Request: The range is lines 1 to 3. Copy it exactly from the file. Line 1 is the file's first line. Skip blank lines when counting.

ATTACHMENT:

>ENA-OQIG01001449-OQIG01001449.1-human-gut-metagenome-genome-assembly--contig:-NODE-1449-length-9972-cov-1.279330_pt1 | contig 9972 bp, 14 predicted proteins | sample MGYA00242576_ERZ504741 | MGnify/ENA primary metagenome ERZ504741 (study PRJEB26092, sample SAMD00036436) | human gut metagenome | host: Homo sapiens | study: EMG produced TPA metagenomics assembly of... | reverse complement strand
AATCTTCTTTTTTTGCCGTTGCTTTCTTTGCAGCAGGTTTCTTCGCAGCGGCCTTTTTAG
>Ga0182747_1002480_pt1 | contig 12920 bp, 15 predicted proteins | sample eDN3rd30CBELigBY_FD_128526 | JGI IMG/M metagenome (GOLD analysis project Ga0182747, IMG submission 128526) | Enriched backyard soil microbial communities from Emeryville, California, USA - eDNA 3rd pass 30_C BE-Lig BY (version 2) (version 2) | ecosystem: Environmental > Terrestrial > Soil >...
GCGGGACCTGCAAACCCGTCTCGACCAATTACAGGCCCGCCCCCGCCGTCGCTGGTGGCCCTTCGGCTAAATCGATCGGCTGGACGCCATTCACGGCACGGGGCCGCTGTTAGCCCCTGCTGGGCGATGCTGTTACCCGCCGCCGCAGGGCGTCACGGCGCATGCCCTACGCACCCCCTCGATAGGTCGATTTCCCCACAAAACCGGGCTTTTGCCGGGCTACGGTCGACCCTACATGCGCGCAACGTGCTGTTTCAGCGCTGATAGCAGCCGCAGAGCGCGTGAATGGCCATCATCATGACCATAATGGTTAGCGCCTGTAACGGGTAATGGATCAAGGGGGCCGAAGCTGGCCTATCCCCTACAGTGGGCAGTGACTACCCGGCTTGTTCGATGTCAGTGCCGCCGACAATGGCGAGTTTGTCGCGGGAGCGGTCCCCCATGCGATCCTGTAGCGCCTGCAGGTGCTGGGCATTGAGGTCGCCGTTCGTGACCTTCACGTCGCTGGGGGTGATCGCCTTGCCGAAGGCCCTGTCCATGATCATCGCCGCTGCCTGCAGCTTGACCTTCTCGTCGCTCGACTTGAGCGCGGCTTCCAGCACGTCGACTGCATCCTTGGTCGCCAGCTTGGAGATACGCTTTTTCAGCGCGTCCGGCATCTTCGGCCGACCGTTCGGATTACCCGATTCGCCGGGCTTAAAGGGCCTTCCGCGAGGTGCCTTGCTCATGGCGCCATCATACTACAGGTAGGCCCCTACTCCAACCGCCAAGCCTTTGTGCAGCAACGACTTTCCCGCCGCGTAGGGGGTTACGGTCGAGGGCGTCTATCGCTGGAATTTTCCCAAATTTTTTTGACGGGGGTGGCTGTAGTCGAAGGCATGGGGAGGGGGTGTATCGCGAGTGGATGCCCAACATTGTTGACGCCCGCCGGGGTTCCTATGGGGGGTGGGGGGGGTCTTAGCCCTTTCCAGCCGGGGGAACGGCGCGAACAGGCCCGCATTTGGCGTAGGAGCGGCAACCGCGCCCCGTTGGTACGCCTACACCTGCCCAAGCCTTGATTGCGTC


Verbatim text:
>ENA-OQIG01001449-OQIG01001449.1-human-gut-metagenome-genome-assembly--contig:-NODE-1449-length-9972-cov-1.279330_pt1 | contig 9972 bp, 14 predicted proteins | sample MGYA00242576_ERZ504741 | MGnify/ENA primary metagenome ERZ504741 (study PRJEB26092, sample SAMD00036436) | human gut metagenome | host: Homo sapiens | study: EMG produced TPA metagenomics assembly of... | reverse complement strand
AATCTTCTTTTTTTGCCGTTGCTTTCTTTGCAGCAGGTTTCTTCGCAGCGGCCTTTTTAG
>Ga0182747_1002480_pt1 | contig 12920 bp, 15 predicted proteins | sample eDN3rd30CBELigBY_FD_128526 | JGI IMG/M metagenome (GOLD analysis project Ga0182747, IMG submission 128526) | Enriched backyard soil microbial communities from Emeryville, California, USA - eDNA 3rd pass 30_C BE-Lig BY (version 2) (version 2) | ecosystem: Environmental > Terrestrial > Soil >...